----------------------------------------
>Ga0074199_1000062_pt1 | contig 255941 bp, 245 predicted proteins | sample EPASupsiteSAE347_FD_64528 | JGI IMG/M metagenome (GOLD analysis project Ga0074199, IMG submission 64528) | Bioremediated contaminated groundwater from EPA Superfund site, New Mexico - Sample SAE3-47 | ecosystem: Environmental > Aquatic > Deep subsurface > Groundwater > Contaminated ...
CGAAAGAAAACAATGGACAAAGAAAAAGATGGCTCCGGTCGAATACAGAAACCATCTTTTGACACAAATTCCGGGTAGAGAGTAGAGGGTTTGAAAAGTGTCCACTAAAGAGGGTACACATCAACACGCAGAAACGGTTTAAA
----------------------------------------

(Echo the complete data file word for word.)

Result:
>Ga0074199_1000062_pt1 | contig 255941 bp, 245 predicted proteins | sample EPASupsiteSAE347_FD_64528 | JGI IMG/M metagenome (GOLD analysis project Ga0074199, IMG submission 64528) | Bioremediated contaminated groundwater from EPA Superfund site, New Mexico - Sample SAE3-47 | ecosystem: Environmental > Aquatic > Deep subsurface > Groundwater > Contaminated ...
CGAAAGAAAACAATGGACAAAGAAAAAGATGGCTCCGGTCGAATACAGAAACCATCTTTTGACACAAATTCCGGGTAGAGAGTAGAGGGTTTGAAAAGTGTCCACTAAAGAGGGTACACATCAACACGCAGAAACGGTTTAAA